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Clin Diabetes Endocrinol. 2019 Jan 22;5:1. doi: 10.1186/s40842-018-0073-4. eCollection 2019.

Spectrum of immune checkpoint inhibitors-induced endocrinopathies in cancer patients: a scoping review of case reports.

Author information

1
1Division of Metabolism, Endocrinology & Diabetes, Department of Internal Medicine, University of Michigan, 24 Frank Lloyd Wright Drive, Ann Arbor, MI 48106 USA.
2
2Present address: Endocrinology, Rush University Medical Center, 1725 West Harrison Street, Chicago, IL 60612 USA.
3
3Division of Hematology/Oncology, Department of Internal Medicine, University of Michigan, 1500 E. Medical Center Drive, Ann Arbor, MI 48109 USA.
4
4Taubman Health Sciences Library, University of Michigan, 1135 Catherine Street, Ann Arbor, MI 48109 USA.
5
5Affiliated Hospital of QingDao University, QingDao, 16 Jiangsu Road, Sinan Qu, Qingdao, Shi, Shandong Sheng China.

Abstract

Background:

Since 2011 six immune checkpoint inhibitors (ICI) have been approved to treat patients with many advanced solid tumor and hematological malignancies to improve their prognosis. Case reports of their endocrine immune-related adverse events [irAEs]) are increasingly published as more real-world patients with these malignancies are treated with these drugs. They alert physicians of a drug's AEs (which may change during a drug's life cycle) and contribute to post-marketing safety surveillance. Using a modified framework of Arksey and O'Malley, we conducted a scoping review of the spectrum and characteristics of ICI-induced endocrinopathies case reports before and after ICIs are marketed.

Methods:

In July 2017, we searched, without date and language restrictions, 4 citation databases for ICI-induced endocrinopathies. We also hand-searched articles' references, contents of relevant journals, and ran supplemental searches to capture recent reports through January 2018. For this study, a case should have information on type of cancer, type of ICI, clinical presentation, biochemical tests, treatment plus temporal association of ICI initiation with endocrinopathies. Two endocrinologists independently extracted the data which were then summarized and categorized.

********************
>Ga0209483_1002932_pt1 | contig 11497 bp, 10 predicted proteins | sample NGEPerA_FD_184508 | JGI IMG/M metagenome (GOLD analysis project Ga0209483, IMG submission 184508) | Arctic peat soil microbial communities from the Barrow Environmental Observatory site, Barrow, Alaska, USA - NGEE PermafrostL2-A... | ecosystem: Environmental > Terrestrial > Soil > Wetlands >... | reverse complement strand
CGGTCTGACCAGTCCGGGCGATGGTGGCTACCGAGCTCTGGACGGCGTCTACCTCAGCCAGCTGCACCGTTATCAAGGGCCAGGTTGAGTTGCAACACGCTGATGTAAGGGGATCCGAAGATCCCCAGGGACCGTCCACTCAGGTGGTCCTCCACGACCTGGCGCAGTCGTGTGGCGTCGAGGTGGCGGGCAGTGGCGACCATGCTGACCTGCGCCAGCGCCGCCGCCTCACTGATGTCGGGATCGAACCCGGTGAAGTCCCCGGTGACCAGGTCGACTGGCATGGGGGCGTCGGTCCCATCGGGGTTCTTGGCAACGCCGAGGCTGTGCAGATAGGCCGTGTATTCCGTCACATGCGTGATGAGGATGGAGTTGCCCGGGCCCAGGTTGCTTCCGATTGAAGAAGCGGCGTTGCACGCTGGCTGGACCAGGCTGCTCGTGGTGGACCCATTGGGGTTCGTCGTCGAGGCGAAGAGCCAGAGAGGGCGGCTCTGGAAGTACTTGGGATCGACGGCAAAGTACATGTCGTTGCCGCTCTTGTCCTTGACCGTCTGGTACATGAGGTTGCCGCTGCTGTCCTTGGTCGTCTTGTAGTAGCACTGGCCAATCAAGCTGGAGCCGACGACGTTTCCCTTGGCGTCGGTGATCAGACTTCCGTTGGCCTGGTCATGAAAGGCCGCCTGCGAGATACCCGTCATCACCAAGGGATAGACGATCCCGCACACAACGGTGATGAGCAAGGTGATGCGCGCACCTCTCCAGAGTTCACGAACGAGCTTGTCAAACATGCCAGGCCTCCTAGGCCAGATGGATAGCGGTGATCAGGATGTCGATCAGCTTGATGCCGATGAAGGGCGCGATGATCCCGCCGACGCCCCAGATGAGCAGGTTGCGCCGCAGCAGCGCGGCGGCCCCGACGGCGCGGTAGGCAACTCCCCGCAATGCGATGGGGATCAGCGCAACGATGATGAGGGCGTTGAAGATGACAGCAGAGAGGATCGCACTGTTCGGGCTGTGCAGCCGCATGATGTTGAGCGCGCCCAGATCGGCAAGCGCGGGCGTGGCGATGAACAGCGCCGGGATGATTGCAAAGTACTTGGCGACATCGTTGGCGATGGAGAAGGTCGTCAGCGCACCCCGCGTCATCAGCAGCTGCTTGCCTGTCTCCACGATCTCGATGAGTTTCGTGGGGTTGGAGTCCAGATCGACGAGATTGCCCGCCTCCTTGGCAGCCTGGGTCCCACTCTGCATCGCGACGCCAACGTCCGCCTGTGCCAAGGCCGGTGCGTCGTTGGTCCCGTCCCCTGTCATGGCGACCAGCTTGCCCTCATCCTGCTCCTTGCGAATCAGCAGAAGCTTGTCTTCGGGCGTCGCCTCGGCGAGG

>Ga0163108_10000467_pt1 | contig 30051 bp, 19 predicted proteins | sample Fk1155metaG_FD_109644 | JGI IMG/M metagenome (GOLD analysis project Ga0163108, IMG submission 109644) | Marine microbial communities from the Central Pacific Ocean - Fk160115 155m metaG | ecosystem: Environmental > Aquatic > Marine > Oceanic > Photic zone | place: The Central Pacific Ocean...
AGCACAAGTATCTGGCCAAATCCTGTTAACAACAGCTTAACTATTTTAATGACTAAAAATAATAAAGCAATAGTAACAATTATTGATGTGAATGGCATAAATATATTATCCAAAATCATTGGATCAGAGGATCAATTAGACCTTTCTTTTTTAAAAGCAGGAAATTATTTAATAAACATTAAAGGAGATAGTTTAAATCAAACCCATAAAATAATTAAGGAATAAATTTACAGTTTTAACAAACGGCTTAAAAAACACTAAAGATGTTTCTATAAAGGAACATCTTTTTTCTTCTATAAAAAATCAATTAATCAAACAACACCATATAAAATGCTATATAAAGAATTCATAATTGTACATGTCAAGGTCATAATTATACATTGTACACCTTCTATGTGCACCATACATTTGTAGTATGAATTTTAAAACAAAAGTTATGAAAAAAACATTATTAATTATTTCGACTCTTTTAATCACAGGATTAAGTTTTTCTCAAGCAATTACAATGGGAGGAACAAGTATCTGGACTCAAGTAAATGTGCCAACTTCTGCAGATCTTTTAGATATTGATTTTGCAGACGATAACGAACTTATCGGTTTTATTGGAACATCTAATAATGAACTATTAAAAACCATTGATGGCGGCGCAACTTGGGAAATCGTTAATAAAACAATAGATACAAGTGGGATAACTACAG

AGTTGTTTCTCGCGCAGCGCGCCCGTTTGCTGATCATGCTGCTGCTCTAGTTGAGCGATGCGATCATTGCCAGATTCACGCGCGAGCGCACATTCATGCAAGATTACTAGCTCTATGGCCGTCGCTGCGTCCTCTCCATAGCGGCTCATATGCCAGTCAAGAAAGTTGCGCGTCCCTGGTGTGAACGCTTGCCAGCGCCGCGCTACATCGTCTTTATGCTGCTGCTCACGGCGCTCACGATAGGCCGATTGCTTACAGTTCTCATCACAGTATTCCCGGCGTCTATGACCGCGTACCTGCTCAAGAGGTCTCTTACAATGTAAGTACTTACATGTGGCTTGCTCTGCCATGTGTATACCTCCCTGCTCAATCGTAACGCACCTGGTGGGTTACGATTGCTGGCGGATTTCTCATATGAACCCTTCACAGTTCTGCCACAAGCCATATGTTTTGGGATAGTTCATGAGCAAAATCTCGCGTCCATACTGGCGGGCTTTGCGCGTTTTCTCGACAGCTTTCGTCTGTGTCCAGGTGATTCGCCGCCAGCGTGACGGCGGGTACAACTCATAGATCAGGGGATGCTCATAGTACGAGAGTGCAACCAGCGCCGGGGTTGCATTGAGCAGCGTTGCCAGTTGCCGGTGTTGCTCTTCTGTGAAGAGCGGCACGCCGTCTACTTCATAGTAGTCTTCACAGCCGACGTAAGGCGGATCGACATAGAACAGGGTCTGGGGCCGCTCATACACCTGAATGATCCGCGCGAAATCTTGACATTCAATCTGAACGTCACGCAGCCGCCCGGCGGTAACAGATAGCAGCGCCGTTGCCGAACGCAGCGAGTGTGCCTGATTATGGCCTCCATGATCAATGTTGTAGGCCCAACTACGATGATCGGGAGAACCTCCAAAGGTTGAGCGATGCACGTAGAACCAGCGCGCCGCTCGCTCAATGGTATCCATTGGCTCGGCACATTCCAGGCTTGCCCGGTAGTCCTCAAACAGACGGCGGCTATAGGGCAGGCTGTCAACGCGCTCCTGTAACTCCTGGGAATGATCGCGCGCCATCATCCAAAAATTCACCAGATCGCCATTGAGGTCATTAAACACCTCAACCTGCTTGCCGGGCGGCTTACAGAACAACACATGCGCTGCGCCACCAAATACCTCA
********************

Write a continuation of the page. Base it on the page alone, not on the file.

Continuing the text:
Results:

One hundred seventy nine articles reported 451 cases of ICI-induced endocrinopathies - 222 hypopituitarism, 152 thyroid disorders, 66 diabetes mellitus, 6 primary adrenal insufficiencies, 1 ACTH-dependent Cushing's syndrome, 1 hypoparathyroidism and 3 diabetes insipidus cases. Their clinical presentations reflect hormone excess or deficiency. Some were asymptomatic and others life-threatening. One or more endocrine glands could be affected. Polyglandular endocrinopathies could present simultaneously or in sequence. Many occur within 5 months of therapy initiation; a few occurred after ICI was stopped. Mostly irreversible, they required long-term hormone replacement. High dose steroids were used when non-endocrine AEs coexisted or as therapy in adrenal insufficiency. There was variability of information in the case reports but all met the study criteria to make a diagnosis.

Conclusions:

The spectrum of ICI-induced endocrinopathies is wide (5 glands affected) and their presentation varied (12 endocrinopathies). Clinical reasoning integrating clinical, biochemical and treatment information is needed to properly diagnose and manage them. Physicians should be vigilant for their occurrence and be able to diagnose, investigate and manage them appropriately at onset and follow-up.

KEYWORDS:

Cancer immunotherapy; Endocrine immune-related AEs; ICI-induced endocrinopathies; Immune checkpoint inhibitors (ICI)

Conflict of interest statement

Not applicable.No patient consent needed.None.Springer Nature remains neutral with regard to jurisdictional claims in published maps and institutional affiliations.

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